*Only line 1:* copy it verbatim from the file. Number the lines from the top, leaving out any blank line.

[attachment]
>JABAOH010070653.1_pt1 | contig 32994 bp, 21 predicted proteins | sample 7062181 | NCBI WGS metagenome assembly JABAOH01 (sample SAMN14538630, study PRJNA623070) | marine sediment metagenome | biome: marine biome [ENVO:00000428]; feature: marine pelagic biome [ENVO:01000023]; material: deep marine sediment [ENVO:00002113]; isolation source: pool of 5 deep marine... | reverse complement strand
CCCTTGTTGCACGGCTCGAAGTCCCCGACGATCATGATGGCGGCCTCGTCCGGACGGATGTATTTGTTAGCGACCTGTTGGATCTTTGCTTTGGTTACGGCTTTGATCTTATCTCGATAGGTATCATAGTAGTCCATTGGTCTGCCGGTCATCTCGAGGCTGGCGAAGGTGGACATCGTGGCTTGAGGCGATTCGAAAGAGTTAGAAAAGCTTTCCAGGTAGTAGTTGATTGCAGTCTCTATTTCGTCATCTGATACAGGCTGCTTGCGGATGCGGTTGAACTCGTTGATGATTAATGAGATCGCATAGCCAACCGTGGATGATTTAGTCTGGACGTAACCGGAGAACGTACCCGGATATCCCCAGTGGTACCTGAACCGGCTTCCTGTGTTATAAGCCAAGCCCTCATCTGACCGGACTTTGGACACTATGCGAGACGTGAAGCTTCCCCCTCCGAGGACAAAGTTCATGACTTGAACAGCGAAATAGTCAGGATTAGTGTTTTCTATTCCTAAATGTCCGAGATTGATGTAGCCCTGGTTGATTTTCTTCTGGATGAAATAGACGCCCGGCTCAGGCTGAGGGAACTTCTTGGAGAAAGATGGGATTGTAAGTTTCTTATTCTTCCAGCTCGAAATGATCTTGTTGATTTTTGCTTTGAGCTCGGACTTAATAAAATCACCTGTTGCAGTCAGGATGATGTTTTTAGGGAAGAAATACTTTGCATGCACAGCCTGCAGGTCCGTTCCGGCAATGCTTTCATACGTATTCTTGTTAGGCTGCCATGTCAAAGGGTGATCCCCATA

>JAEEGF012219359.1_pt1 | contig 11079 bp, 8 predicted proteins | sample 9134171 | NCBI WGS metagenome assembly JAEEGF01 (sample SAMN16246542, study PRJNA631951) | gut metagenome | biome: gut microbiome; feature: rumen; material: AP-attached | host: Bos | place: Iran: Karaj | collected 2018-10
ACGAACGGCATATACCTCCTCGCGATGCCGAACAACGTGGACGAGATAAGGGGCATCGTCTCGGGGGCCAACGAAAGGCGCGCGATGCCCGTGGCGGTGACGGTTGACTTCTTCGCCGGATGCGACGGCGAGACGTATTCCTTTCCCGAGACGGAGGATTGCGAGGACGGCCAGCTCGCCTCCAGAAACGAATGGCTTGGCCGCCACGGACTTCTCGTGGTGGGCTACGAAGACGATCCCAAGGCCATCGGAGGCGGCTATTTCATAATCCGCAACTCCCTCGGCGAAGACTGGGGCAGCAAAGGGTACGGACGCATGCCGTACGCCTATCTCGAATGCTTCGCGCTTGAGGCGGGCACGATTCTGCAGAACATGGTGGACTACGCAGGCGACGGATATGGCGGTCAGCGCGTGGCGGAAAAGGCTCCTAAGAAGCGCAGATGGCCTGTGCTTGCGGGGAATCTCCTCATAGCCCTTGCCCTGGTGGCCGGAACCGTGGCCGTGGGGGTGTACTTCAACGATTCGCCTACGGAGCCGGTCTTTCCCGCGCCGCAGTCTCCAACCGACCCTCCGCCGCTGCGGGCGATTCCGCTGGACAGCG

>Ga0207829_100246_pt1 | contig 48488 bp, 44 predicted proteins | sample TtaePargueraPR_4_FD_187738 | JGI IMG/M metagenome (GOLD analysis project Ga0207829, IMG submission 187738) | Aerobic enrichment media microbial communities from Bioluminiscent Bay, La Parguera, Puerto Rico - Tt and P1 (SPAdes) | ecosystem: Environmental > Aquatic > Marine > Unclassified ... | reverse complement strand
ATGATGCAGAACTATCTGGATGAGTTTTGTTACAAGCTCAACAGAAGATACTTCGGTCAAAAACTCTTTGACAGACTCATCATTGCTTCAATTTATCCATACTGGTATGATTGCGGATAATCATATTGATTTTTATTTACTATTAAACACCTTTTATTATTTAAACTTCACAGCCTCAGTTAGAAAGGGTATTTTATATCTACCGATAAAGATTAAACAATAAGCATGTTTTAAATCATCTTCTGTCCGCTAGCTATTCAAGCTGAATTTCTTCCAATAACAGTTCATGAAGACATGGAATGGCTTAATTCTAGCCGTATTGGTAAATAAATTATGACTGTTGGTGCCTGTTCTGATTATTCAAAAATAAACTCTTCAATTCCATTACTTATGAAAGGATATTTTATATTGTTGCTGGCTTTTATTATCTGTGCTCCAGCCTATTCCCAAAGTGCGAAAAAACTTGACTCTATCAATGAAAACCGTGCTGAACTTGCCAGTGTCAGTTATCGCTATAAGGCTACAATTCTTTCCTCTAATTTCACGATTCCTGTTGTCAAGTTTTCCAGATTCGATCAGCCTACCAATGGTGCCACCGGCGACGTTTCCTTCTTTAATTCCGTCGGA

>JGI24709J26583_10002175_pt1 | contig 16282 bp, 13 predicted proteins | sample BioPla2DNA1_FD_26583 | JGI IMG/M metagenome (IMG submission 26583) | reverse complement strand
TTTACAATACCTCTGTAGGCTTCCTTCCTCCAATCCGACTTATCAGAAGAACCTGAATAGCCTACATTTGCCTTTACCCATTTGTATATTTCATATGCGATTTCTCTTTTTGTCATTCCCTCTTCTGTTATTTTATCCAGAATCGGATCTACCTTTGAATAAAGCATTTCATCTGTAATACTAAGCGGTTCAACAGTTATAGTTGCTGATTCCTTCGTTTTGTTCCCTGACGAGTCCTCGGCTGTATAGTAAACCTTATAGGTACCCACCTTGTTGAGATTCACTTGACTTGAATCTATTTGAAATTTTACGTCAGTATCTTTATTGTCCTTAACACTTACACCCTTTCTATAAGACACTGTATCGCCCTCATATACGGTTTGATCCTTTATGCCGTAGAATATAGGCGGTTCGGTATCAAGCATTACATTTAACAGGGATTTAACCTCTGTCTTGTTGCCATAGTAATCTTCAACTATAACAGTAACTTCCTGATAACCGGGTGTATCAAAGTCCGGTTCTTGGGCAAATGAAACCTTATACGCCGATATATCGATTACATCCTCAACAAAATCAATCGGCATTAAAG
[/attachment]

>JABAOH010070653.1_pt1 | contig 32994 bp, 21 predicted proteins | sample 7062181 | NCBI WGS metagenome assembly JABAOH01 (sample SAMN14538630, study PRJNA623070) | marine sediment metagenome | biome: marine biome [ENVO:00000428]; feature: marine pelagic biome [ENVO:01000023]; material: deep marine sediment [ENVO:00002113]; isolation source: pool of 5 deep marine... | reverse complement strand